Bird with the Crystal Plumage, The (Blu-ray) (1970)
|Category||Thriller||Trailer-x 7 for other Shock titles|
|Year Of Production||1970|
|RSDL / Flipper||Dual Layered||Cast & Crew|
|Region Coding||2,4||Directed By||Dario Argento|
Enrico Maria Salerno
|Pan & Scan/Full Frame||None||
English dts 2.0 mono (1536Kb/s)
Italian Dolby Digital 2.0 mono (224Kb/s)
|Widescreen Aspect Ratio||2.00:1|
|Original Aspect Ratio||2.35:1||Miscellaneous|
|Annoying Product Placement||No|
|Action In or After Credits||No|
Sam Dalmas (Tony Musante) is an American author with writer’s block living with his girlfriend Julia (or Giulia as the subtitles have it) (Suzy Kendall) in Italy. One night while walking home he witnesses a woman being attacked and stabbed by someone dressed all in black; the attack takes place inside an art gallery but Sam is locked outside and unable to intervene. But his presence scares off the attacker and shortly afterwards the police, led by Inspector Morosini (Enrico Maria Salerno), arrive. The woman is Monica Ranieri (Eva Renzi), the wife of the gallery owner Alberto Ranieri (Umberto Raho), and fortunately her stab wounds are not life threatening. Morosini tells Sam that this attack looks like the work of the person who has already murdered three women. Sam is an important witness and he is certainly troubled; he believes he has seen something vital to solving the murders but cannot work out what it is. The murderer obviously thinks the same and attempts are made on Sam’s life. With the police investigation at a dead end, can Sam solve the mystery before the killer takes his, or Julia’s, life.
The Bird with the Crystal Plumage (original Italian title L’uccello dalle piume di cristallo) is the first feature film by master writer / director Dario Argento, a film which launched his career. Over forty years on it is still a fabulous thriller, tight, tense, mesmerising and atmospheric because in The Bird with the Crystal Plumage Argento illustrates the old adage that showing less creates far, far more tension. Thus, in The Bird with the Crystal Plumage the killer in black is always half seen in the shadows and Argento uses POV shots that are very creepy; something is certainly out there, just at the edge of vision. There are some scares as the figure of the killer or a body is revealed and a couple of murders on screen are quite bloody and brutal, but in the main this is very much a psychological horror thriller using suggestion rather than action that really works.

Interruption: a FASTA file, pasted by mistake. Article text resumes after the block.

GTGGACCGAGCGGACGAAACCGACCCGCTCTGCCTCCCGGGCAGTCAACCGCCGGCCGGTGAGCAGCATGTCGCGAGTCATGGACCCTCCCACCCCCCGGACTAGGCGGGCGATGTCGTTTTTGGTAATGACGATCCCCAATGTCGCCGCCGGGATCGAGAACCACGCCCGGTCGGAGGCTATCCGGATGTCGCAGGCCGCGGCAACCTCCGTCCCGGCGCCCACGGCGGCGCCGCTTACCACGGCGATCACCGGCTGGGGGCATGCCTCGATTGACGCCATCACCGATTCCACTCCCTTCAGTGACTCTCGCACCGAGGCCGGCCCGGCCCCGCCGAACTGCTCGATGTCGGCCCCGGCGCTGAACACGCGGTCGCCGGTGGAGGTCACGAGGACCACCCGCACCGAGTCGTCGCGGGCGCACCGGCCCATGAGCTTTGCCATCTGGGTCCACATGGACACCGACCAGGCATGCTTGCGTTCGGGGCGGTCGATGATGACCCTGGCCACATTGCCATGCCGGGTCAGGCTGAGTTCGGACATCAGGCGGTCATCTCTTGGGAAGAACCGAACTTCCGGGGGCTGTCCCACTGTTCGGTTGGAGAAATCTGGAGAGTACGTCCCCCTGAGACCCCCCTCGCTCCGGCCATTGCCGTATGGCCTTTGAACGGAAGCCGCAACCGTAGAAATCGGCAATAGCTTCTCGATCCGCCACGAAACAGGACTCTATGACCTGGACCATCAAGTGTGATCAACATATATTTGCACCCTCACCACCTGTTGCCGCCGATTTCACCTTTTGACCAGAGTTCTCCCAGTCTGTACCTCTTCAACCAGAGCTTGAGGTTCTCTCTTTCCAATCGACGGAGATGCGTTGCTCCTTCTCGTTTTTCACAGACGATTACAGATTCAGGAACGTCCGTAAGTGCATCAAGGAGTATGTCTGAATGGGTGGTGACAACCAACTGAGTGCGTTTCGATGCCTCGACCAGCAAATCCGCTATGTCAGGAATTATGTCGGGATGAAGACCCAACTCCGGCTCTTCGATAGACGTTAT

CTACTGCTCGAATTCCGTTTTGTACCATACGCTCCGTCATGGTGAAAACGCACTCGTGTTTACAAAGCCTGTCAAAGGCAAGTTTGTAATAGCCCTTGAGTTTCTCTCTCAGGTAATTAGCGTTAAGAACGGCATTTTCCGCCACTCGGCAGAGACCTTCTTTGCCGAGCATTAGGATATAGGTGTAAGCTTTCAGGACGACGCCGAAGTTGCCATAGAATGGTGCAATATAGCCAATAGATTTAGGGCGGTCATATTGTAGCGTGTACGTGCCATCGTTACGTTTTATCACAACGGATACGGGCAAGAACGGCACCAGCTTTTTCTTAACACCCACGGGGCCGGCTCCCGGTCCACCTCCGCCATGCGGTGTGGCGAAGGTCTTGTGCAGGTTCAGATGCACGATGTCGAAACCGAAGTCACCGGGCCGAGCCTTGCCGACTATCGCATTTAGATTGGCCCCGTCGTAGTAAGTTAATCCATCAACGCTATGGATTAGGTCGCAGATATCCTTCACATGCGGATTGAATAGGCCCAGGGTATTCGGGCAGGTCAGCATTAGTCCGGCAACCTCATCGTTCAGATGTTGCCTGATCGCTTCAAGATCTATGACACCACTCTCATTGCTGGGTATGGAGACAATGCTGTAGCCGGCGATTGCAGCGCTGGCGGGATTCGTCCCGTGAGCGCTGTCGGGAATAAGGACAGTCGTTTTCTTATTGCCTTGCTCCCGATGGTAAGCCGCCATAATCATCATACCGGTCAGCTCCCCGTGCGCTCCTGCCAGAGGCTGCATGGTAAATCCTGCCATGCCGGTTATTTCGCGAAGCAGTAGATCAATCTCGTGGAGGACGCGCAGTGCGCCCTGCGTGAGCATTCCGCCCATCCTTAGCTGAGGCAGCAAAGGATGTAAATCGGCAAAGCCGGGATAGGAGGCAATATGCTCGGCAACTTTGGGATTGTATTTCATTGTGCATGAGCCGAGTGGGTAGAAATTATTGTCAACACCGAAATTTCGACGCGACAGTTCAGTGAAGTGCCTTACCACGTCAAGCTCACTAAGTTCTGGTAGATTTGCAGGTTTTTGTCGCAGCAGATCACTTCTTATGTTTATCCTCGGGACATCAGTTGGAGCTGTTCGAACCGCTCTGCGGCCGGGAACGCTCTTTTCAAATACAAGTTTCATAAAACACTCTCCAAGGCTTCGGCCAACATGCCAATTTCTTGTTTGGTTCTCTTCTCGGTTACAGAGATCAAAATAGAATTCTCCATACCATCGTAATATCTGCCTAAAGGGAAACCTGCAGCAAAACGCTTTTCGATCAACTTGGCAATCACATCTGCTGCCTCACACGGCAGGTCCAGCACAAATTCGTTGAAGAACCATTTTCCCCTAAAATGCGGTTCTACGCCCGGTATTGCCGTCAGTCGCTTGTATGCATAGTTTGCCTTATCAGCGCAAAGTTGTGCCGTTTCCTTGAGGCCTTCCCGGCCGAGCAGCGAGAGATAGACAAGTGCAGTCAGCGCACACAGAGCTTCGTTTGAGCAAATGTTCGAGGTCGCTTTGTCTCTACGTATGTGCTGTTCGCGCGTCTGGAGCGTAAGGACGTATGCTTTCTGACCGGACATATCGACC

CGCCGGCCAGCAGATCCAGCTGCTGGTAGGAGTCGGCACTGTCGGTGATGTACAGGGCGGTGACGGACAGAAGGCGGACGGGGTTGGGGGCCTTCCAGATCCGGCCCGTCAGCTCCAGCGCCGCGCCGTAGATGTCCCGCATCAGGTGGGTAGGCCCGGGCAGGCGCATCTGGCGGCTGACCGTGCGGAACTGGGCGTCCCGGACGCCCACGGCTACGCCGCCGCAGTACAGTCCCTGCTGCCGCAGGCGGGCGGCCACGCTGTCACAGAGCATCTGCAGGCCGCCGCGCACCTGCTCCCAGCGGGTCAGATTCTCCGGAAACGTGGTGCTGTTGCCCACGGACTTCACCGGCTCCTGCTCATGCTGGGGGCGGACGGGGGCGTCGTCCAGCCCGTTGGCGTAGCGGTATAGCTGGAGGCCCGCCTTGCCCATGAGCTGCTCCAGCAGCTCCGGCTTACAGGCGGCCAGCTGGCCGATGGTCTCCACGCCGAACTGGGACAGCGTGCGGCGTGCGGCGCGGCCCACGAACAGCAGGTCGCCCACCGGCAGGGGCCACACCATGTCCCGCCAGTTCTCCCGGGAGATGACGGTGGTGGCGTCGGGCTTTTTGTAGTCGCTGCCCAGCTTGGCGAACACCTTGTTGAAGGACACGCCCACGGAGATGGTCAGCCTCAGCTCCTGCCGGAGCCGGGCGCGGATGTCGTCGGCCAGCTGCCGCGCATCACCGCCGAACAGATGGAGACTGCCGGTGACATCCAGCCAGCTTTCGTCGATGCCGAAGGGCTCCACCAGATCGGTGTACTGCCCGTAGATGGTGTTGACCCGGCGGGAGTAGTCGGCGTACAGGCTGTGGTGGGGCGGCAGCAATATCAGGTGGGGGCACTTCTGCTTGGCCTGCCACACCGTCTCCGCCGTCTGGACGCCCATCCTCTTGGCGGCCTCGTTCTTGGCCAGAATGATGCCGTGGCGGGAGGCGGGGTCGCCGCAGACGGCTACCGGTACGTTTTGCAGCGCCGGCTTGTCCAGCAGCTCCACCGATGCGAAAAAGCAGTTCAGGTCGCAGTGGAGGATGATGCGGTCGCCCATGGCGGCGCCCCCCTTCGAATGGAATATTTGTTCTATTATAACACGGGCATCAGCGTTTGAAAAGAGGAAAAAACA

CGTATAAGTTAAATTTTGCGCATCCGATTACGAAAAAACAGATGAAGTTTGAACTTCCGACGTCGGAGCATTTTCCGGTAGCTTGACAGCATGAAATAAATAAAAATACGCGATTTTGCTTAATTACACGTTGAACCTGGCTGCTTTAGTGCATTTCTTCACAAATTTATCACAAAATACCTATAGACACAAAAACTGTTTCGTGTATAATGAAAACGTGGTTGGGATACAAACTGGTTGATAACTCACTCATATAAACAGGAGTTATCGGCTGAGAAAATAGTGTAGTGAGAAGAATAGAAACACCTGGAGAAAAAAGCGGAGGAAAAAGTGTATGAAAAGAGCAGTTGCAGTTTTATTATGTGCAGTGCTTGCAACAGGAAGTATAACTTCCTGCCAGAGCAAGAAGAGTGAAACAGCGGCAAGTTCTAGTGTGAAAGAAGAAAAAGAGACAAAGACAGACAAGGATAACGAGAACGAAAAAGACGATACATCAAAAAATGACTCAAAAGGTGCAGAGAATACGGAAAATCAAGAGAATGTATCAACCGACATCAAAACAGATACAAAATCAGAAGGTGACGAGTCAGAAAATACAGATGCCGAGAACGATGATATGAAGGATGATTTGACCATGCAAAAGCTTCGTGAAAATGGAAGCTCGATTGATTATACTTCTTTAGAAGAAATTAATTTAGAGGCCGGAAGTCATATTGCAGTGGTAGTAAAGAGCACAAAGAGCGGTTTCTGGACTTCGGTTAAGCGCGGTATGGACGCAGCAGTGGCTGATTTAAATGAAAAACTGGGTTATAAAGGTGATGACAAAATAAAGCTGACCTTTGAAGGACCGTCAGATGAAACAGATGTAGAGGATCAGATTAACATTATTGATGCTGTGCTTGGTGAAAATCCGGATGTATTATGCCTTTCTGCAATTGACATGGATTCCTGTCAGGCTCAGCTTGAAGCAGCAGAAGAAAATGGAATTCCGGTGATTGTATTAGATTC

This is not because of the acting as both Tony Musante and Suzy Kendall are ok but stilted. The talent that drives the success of The Bird with the Crystal Plumage was firmly behind the camera. A film of darkness and shadows requires a special cinematographer to make it work and The Bird with the Crystal Plumage was lensed by Vittorio Storaro who in his stellar career won three Oscars, for Apocalypse Now (1979), Reds (1981) and The Last Emperor (1987), although I thought his work in The Sheltering Sky (1990) was wonderful. Some of the images in The Bird with the Crystal Plumage are stunning, with splashes of colour, light or shadow against a dark background: pause the film at 44:07, for example, for the effect of the yellow jacket. The other huge plus is the score by Ennio Morricone. Morricone, of course, came to notice in the west with his fabulous partnership with Sergio Leone and now, in a career stretching over 5 decades, he has a staggering 527 music credits in the IMDb and is still working, for example scoring the upcoming Tarantino western The Hateful Eight. Morricone’s work is always unique and in The Bird with the Crystal Plumage he provides an eerie and unsettling score that ramps up the tension!
With The Bird with the Crystal Plumage Argento almost singlehandedly created the giallo genre and influenced generations of filmmakers. The Bird with the Crystal Plumage was also a success at the box office and with critics, and it still has a 91% approval rating from critics on Rotten Tomatoes. The Bird with the Crystal Plumage is a genuine cult classic, and is still very special.